2021 Kuhl's Pipistrelle - a very exciting discovery

The Society’s passive bat detector has been hard at work almost every night since mid-March. Left outside in members’ gardens or other secure locations it triggers automatically and records bat calls as they fly over. The use of the new Acoustic Pipeline service from the British Trust for Ornithology (BTO) has allowed the recordings to be analysed and verified much more easily. Society members have been very helpful in hosting the detector in their gardens again this year

In August there was huge excitement when our detector recorded the social calls of the extremely rare Kuhl’s pipistrelle, sparking national interest amongst bat enthusiasts and even reported in the Daily Telegraph. Over three nights in August, our bat detector was set up in the garden of a retired ChiNats member in Aldwick. Among the 1,400 records logged were 55 audio recordings that contained the social calls of Kuhl’s pipistrelle. It is likely that these would have been missed if it wasn’t for our use of the BTO’s Acoustic Pipeline. This new system identified these calls automatically as Kuhl’s Pipistrelle, and so flagged that something special had been recorded at this location, prompting an excited email from staff at the BTO.

Normally found around the Mediterranean, Kuhl’s Pipistrelle is believed to be a rare visitor to Britain with only a handful of records to date. Kuhl’s pipistrelle can easily be overlooked because it produces echolocation calls that are very similar to Nathusius’ Pipistrelle, which is commoner in the UK, but its social calls are different and diagnostic. The records have now been verified by Kuhl’s Pipistrelle expert, Neil Middleton, and accepted by the Sussex Bat Recorder, Sally-Anne Hurry.

Dr Stuart Newson, lead scientist on bat monitoring at the BTO, told us, “I am really excited by this finding. It is thought that the range of Kuhl’s pipistrelle is expanding northwards, so it is interesting to speculate whether this represents a vagrant or an establishing population”.

Kuhl’s Pipistrelle was first identified in 1817 by German naturalist Heinrich Kuhl and named after him. It is similar in size to a Common Pipistrelle with a body length 40 – 50mm (about 2 inches), wingspan 210 – 250mm (about 8 ½ – 10 inches) and weight 5g – 10g (about ¼ ounce).


Kuhl's Pipistrelle, photo courtesy of BTO





 

2021 Bats Monitoring

A new tool for analysis and interpretation of the results from ChiNats Bat Recording Project.

The Society has agreed to subscribe to the new ‘Acoustic Pipeline’ system offered by the British Trust for Ornithology (BTO) for analysing and storing our bat recordings. The system provides the infrastructure to allow audio recordings (wav files) of bats and other creatures to be uploaded to a secure server maintained by the BTO, to be processed to find, identify and verify biological sounds, and to return results back to the Society. The cost will be about £100 per year plus a one-off cost of £300 to upload the existing records.

At the start of the ChiNats project we were fortunate to be given free access to software developed by the British Trust for Ornithology (BTO) to analyse the bat calls recorded and identify the bats. However, this is only a semi-automated process. The data from each session must be uploaded onto Ken and Linda Smith’s computer and fed into the BTO classifier programme. Each file recorded is analysed and given a suggested identification with a confidence threshold, this takes a couple of hours of computer time. In a typical night with say 1000 recordings each result must be checked manually against the threshold and accepted or rejected to compile the list of bats present through the night. This takes us another hour or two for each set of recordings.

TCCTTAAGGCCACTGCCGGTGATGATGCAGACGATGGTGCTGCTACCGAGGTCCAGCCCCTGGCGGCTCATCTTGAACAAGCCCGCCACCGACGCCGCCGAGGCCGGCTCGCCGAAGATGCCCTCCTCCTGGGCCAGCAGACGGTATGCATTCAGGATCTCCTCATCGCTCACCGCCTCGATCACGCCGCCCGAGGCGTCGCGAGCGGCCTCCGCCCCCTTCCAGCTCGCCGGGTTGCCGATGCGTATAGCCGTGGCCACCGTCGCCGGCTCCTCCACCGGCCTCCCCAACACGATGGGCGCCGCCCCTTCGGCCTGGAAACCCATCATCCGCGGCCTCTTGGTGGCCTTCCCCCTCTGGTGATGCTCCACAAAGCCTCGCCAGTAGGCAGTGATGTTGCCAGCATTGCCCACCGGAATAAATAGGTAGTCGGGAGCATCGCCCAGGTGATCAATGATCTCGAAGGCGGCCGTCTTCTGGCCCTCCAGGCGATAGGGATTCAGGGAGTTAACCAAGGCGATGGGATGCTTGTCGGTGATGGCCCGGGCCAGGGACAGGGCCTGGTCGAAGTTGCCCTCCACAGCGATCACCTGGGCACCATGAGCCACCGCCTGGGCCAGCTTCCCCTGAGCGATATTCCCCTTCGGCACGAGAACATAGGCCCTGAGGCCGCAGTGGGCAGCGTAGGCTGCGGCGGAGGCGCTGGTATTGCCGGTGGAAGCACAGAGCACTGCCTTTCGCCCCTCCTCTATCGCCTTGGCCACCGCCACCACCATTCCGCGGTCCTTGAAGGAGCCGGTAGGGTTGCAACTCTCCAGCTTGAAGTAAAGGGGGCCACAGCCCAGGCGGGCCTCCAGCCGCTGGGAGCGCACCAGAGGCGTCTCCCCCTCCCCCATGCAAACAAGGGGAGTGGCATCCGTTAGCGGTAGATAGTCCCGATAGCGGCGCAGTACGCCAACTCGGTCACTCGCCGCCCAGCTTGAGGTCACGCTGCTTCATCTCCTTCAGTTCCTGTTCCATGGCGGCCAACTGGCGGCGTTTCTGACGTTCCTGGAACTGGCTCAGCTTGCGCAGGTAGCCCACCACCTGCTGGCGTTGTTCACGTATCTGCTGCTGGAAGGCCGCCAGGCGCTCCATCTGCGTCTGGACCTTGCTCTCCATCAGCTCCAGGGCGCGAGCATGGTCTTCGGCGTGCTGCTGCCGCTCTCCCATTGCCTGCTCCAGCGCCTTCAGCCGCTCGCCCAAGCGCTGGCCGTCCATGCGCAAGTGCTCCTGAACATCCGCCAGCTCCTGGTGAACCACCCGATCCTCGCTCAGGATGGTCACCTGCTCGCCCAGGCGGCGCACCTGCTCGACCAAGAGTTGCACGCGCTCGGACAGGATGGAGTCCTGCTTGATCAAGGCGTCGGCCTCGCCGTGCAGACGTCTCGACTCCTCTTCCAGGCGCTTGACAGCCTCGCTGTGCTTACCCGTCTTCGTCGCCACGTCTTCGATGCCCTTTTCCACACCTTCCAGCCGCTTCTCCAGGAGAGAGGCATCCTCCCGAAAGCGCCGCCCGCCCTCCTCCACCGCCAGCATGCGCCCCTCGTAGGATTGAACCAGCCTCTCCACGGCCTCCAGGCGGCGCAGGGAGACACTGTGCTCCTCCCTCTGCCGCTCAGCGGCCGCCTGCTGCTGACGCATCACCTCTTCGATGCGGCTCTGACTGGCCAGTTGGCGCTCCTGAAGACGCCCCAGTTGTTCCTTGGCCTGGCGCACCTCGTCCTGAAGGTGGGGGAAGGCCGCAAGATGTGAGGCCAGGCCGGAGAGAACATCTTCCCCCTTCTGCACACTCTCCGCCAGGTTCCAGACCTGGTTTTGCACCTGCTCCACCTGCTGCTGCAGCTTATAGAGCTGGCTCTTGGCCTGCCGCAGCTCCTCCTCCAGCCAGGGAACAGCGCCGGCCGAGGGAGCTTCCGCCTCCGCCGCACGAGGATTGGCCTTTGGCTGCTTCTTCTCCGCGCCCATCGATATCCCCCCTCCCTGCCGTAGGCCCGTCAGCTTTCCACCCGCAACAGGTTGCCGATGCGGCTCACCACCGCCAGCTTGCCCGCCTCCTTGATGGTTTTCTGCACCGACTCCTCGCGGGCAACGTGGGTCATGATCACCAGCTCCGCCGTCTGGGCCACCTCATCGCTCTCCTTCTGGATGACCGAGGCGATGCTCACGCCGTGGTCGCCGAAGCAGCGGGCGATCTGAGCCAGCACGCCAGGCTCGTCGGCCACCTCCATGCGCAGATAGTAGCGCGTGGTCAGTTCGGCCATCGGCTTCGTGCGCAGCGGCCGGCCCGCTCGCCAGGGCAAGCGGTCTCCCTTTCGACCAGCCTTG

There is also a significant issue of safe storage of the data. At present we have data for three years totalling 1800 Gigabytes stored on the ChiNats freestanding hard drive and backed up on Ken and Linda’s own free standing hard drive. (2020: 550 Gigabytes of data stored in 430,972 files; 2019: 521 GB in 384,907 files and 2018: 602GB in 540277 files).

The other advantage is that the results are shared with the National Bat Recording Scheme and shared with the Sussex Biological Records Centre. This data sharing was not possible previously.

Ken and Linda have been testing the new Acoustic Pipeline, the recordings from the bat detector can be uploaded directly into the BTO system and the results are returned within a few hours in an easily accessible form.








 

2020 Legacy project - Bats Monitoring. ChiNats automatic bat detector at work in 2020.

An update by ChiNats members, Linda and Ken Smith.

We are pleased that, despite everything, we have been able to gather lots more bat results this year.  In March when the weather turned warm enough for bats to be active, the country was in COVID-19 lockdown. So we deployed the automatic detector in our own garden in North Chichester almost every night. This has gathered vast quantities of data which we have not analysed yet (see below).

Once lockdown conditions eased, we loaned out the detector as normal in a COVID secure way. We primed the detector, members collected it and set it up in their own gardens for a few days and then returned it for analysis of the results. We recorded at ten new locations and seven repeat visits.